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4 WMA files (7 hr., 21 min.) digital
Transcript: 119 p.
Originally recorded on 1 sound disc. Reformatted in 2010 as 4 digital wma files. Duration is 7 hrs., 21 min.
An interview of Winifred Lutz conducted 2010 Jan. 30 and Feb. 3, by Avis Berman, for the Archives of American Art's U.S. General Services Administration, Design Excellence and the Arts oral history project, at Lutz's home and studio, in Huntington Valley, Penn.
Lutz speaks of her upbringing and childhood; education and teaching at the Cleveland Institute of Art; interest in environmental art; education at the Cleveland Institute of Art and Cranbrook; studying abroad in Paris and extensive discussion about her travels there; interests in Japanese papermaking both two-dimensionally and later three-dimensionally, the processes involved therewithal; teaching job at Aquinas College; various outdoor pieces including Drawing Dock Creek , Sorting the Residue of Years , Flux & Interruption  the creation of various landscapes, including one at the CDC in Atlanta and the Mattress Factory in Pittsburg [The Reclamation Garden]. both in great detail. Lutz also recalls John Clague, Toshiko Takaezu, Stanley William Hayter, Timothy Barrett, David von Schlegell, Samia Halaby, Gretna Campbell, Inge Druckrey, Erwin Hauer, and others. Total: 4 WMA files (7 hr., 21 min.) digital; Transcript: 119 p.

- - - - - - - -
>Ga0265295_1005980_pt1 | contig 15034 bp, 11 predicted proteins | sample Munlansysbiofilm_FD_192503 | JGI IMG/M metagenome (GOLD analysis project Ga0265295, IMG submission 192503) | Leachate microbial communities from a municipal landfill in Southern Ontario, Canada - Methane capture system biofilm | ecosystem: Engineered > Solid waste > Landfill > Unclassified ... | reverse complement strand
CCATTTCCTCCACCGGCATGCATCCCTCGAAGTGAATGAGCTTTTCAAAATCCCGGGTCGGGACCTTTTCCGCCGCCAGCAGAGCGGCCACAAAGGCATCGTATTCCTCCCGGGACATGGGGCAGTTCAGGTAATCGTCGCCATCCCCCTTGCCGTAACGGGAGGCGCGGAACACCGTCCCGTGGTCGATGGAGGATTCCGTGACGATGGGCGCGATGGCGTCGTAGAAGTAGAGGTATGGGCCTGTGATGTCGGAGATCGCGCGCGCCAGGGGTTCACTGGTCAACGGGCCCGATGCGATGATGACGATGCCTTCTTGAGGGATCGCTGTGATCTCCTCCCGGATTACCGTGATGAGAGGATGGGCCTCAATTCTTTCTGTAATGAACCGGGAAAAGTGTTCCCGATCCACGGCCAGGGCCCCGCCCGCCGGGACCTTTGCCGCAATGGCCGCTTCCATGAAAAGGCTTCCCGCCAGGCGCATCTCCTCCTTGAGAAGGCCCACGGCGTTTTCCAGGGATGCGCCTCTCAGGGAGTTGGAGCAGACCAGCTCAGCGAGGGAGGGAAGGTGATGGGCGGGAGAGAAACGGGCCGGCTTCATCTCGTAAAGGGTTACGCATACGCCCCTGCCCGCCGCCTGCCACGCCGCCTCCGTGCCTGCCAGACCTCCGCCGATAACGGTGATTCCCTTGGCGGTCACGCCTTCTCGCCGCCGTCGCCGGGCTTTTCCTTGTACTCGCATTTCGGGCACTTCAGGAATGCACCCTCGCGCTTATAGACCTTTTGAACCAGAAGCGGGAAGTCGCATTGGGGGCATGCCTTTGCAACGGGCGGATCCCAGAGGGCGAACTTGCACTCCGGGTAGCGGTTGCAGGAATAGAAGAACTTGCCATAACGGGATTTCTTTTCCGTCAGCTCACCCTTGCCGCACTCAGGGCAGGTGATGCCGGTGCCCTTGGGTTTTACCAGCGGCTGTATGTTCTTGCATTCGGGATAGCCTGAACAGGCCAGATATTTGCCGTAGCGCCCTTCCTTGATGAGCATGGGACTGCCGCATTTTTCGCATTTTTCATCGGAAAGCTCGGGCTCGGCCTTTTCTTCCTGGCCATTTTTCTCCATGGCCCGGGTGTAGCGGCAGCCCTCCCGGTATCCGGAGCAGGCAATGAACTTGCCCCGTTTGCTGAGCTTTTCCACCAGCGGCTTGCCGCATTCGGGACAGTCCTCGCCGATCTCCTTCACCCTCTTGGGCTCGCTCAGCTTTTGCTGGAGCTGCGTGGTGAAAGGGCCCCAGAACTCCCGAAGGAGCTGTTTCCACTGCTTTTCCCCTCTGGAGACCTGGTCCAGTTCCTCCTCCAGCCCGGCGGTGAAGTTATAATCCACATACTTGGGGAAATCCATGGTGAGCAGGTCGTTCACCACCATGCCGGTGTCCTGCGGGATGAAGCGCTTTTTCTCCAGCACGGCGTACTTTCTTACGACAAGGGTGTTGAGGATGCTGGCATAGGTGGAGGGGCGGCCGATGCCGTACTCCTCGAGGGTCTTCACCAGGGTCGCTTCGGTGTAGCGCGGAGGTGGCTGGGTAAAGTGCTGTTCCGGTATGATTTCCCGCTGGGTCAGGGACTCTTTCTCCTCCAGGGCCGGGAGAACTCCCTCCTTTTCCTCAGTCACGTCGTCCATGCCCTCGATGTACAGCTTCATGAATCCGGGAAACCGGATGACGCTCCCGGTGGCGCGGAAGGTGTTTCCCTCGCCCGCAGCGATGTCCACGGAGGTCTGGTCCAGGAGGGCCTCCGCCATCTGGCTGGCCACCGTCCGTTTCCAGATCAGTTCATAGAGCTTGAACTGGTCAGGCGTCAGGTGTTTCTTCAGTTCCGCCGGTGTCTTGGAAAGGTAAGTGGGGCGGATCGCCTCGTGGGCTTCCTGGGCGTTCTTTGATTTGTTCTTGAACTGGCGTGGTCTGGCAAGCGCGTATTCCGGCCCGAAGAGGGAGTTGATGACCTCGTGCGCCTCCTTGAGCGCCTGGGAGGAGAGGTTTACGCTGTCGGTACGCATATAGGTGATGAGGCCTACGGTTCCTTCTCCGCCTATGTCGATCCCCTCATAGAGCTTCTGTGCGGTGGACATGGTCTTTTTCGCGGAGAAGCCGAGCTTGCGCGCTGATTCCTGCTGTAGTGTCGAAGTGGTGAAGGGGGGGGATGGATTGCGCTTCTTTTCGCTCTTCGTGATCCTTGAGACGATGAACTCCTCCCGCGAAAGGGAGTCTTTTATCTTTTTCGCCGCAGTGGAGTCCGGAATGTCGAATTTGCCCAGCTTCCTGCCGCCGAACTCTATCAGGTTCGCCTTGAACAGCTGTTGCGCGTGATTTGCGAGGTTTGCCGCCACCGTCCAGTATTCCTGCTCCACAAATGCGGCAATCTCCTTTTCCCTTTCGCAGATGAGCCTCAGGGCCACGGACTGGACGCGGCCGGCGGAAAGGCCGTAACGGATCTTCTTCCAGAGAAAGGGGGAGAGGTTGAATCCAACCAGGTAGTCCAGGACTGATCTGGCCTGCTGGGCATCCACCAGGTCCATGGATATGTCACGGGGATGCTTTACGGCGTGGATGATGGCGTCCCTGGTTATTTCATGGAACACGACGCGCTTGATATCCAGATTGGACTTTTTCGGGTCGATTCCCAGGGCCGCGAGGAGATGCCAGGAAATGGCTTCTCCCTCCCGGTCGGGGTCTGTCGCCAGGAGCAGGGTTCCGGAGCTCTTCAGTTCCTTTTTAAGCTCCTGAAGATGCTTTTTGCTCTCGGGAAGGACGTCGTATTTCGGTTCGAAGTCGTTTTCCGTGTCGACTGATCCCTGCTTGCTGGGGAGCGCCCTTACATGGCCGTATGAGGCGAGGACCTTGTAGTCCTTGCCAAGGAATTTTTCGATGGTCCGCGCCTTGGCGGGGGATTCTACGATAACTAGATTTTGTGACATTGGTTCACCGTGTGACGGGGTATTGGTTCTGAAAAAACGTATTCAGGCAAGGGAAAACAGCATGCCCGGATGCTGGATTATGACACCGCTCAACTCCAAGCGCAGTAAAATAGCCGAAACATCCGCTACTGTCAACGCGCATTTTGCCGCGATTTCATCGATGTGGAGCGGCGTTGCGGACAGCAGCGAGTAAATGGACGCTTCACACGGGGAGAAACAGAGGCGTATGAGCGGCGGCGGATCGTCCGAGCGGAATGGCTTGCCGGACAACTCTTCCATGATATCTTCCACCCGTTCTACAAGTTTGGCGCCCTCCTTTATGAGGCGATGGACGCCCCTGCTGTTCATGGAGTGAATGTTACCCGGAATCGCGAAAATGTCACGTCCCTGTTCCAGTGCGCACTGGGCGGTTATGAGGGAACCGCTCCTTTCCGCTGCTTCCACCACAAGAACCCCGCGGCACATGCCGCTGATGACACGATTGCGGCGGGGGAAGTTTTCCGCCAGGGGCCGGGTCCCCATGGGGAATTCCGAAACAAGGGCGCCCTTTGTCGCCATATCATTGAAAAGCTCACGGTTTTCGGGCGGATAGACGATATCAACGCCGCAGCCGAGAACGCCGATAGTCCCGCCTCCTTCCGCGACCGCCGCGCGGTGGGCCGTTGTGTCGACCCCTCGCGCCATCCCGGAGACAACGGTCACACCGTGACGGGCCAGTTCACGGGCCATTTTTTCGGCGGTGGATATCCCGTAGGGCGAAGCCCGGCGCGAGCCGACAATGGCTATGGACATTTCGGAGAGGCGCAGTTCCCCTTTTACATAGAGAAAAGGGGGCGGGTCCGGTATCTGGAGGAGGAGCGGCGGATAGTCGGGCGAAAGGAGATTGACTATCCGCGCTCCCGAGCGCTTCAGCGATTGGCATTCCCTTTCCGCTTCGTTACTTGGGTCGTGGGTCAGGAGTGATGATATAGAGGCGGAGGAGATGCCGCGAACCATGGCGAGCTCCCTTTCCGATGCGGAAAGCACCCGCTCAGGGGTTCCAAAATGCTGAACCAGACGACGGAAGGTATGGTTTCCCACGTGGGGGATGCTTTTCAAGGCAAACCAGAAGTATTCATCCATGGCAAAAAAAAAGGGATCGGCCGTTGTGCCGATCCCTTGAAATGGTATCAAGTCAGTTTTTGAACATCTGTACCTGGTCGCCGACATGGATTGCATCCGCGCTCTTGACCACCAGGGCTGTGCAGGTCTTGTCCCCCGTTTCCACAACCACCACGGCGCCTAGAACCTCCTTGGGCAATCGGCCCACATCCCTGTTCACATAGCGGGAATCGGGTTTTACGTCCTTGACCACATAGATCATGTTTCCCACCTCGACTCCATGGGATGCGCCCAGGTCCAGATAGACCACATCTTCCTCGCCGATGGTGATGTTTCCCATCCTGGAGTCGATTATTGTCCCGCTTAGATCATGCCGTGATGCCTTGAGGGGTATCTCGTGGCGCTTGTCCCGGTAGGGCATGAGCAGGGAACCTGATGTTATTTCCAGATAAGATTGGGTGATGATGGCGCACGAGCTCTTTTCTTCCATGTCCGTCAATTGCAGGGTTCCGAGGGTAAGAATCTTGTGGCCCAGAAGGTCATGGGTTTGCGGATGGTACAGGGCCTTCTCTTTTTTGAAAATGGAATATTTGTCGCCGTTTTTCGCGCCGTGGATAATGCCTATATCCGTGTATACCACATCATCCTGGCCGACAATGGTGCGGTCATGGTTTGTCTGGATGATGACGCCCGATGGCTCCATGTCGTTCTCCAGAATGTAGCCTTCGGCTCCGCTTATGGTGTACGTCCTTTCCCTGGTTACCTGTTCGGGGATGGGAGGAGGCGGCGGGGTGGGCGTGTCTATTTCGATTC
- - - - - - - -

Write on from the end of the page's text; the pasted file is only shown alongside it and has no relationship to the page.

Quotes and excerpts must be cited as follows: Oral history interview with Winifred Lutz, 2010 Jan. 30-Feb. 3. Archives of American Art, Smithsonian Institution.
Funding for this interview was provided by the U.S. General Services Administration, Design Excellence and the Arts.
Authorization to reproduce or publish requires written permission from Winifred Lutz, 2316 Terwood Rd Huntington Valley, Penn. 19006-5509
Winifred Lutz (1942- ) is a sculptor in Huntington Vally, Penn. Lutz is known for her site-integrated sculpture installations and handmade paper techniques.
This interview is part of the Archives of American Art Oral History Program, started in 1958 to document the history of the visual arts in the United States, primarily through interviews with artists, historians, dealers, critics and administrators.
Archives of American Art, Smithsonian Institution, 750 9th St. NW, Washington, D.C. 20001